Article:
The diaphragm is described as a mass of muscles; it is situated across the bottom of the chest cavity. The diaphragm job in the respiratory system is to assist in pumping the oxygen out of the lungs and pull oxygen into them. Breathing happens when the diaphragm contracts and relaxs, when it contracts the oxygen is drawn into the lungs and when it relaxes the carbon dioxide is pumped out of the lungs.

The nervous system

Mammals have the most multifaceted nervous systems on our earth, with humans being one of the most intricate. The nervous system is an organ system contains a network of specialized neurons that coordinate the physical and behavioral actions of a mammal and transmits signals between different parts of the body. Signals from the body are sent through nerve endings ( receptors) to the brain, where neurotransmitters send an additional signal to allow a mammals to feel pain or another form of sensory information.

This process of transmitting signals from the body to the mammalian brain takes less than one-hundredth of a second. The amount of sensory information delivered will vary of the development of the mammalian brain. Small mammals such as rats encompass smooth brains which are restricted to transmitting a limited amount of sensory information to the their nervous system. In comparison to humans who have highly developed brains and are able to send a large amount of information to their nervous system.

About a Mammal's Nervous System |

Most mammals the nervous system will consist of two primary parts.

Central nervous system: It is the part of the nervous system which job is to integrate the information that it receives from and designs the activity of all parts of the body in mammals (vertebrates) it consists of the brain, spinal cord and retina. A bone or a blood brain barrier protects the central nervous system.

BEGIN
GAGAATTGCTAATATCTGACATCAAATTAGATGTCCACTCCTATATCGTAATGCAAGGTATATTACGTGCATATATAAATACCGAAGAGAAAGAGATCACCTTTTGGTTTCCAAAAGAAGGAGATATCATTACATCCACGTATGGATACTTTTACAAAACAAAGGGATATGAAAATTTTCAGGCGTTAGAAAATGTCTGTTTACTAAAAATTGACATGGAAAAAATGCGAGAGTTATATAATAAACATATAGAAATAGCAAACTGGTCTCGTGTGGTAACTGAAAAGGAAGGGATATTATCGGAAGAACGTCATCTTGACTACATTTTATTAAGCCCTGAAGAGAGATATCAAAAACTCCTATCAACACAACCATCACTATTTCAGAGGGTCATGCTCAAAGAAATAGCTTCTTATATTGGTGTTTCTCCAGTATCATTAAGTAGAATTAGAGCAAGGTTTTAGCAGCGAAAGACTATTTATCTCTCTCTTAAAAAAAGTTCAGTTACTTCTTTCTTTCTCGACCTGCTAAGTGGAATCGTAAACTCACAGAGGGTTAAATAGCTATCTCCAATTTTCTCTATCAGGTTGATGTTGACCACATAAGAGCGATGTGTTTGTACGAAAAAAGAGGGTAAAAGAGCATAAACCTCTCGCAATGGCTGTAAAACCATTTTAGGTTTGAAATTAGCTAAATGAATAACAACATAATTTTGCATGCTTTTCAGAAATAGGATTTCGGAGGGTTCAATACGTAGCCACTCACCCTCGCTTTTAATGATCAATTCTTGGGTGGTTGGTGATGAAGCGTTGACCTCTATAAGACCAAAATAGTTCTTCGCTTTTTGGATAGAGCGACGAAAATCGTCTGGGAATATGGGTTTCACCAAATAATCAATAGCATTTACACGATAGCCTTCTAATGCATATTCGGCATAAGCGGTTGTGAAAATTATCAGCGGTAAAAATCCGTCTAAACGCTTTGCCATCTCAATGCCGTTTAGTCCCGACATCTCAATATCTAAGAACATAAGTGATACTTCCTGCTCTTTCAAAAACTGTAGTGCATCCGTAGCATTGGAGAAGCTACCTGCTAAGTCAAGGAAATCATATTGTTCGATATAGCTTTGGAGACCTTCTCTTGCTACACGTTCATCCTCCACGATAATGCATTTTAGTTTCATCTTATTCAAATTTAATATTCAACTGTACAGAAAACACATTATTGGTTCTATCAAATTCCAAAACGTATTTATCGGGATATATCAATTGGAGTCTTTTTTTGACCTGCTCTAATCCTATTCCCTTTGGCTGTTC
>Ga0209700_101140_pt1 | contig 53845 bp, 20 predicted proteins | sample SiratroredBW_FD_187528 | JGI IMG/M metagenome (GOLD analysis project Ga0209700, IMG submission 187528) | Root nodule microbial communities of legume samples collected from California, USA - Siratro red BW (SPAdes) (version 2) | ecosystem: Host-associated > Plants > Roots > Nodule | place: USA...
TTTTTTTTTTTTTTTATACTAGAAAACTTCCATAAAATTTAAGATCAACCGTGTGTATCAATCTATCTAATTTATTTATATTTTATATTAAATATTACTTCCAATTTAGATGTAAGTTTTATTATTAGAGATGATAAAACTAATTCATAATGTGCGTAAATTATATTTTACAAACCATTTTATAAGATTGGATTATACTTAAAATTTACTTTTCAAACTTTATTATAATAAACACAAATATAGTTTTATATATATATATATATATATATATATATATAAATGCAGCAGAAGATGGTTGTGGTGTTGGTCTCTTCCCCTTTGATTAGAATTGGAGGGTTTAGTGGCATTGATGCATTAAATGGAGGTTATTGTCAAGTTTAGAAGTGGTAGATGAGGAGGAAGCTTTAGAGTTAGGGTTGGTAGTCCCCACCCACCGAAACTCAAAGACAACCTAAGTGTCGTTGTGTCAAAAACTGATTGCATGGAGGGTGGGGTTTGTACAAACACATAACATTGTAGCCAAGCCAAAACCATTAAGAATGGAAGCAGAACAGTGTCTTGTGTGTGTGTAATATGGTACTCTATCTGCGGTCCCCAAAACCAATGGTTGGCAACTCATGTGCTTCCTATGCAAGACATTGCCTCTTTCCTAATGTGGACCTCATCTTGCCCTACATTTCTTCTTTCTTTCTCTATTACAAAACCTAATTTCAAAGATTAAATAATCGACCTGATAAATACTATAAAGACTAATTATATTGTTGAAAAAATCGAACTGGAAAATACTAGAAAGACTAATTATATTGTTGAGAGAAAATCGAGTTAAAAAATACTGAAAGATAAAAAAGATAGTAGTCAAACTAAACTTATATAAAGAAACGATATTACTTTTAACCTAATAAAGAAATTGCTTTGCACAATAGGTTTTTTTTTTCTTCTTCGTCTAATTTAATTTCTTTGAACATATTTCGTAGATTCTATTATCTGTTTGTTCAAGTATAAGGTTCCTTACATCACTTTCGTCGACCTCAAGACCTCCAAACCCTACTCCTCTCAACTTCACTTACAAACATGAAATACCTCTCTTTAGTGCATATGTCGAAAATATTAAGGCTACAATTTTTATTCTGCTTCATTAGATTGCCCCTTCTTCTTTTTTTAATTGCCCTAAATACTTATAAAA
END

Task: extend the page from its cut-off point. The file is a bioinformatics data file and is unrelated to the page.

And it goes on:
Peripheral nervous system: This consists of the nerves and ganglia outside the brain and the spinal cord. This is how the system connects the central nervous system to the organ and limb. These regions are all interconnected by means of advanced neural pathways. The peripheral system is divided into the somatic nervous system (is the voluntary control of body movements through the course of moment through skeletal muscles) and autonomic nervous system (control system which functions mainly below the level of consciousness and is responsible for the direction of visceral functions. The autonomic nervous system affects the heart rate, digestions, respiration rate, salivation, perspiration, diameter of the pupils, urination and sexual arousal.

The circulatory system

"The circulatory system is an organ system, which passes such nutrients as amino acids and electrolytes, also gases hormones, blood cells to and from cells situated in the body this helps fight diseases and also stabilizes the body temperature and PH this maintains homeostasis." ( Peter. E. Porman, 2007)

Its drives the constant movement of the blood, the system uses the pumping of the heart, the organ that acts as the system's engine. Arteries have a purpose of bringing oxygen rich blood to all the cells, and then the veins retrieve the blood, this is so it can be oxygenated once again and that the wastes can be removed.

The ideal centre of the system is the heart combined with the network of vessels from the "cardiovascular machinery" ( Britannica illusrated science library) . The heart beets more than 30 million times a year and 2 billion times in an average persons life time. " ( Britannica illusrated science library) . With a single beat it pumps around 5 cubic inches of blood.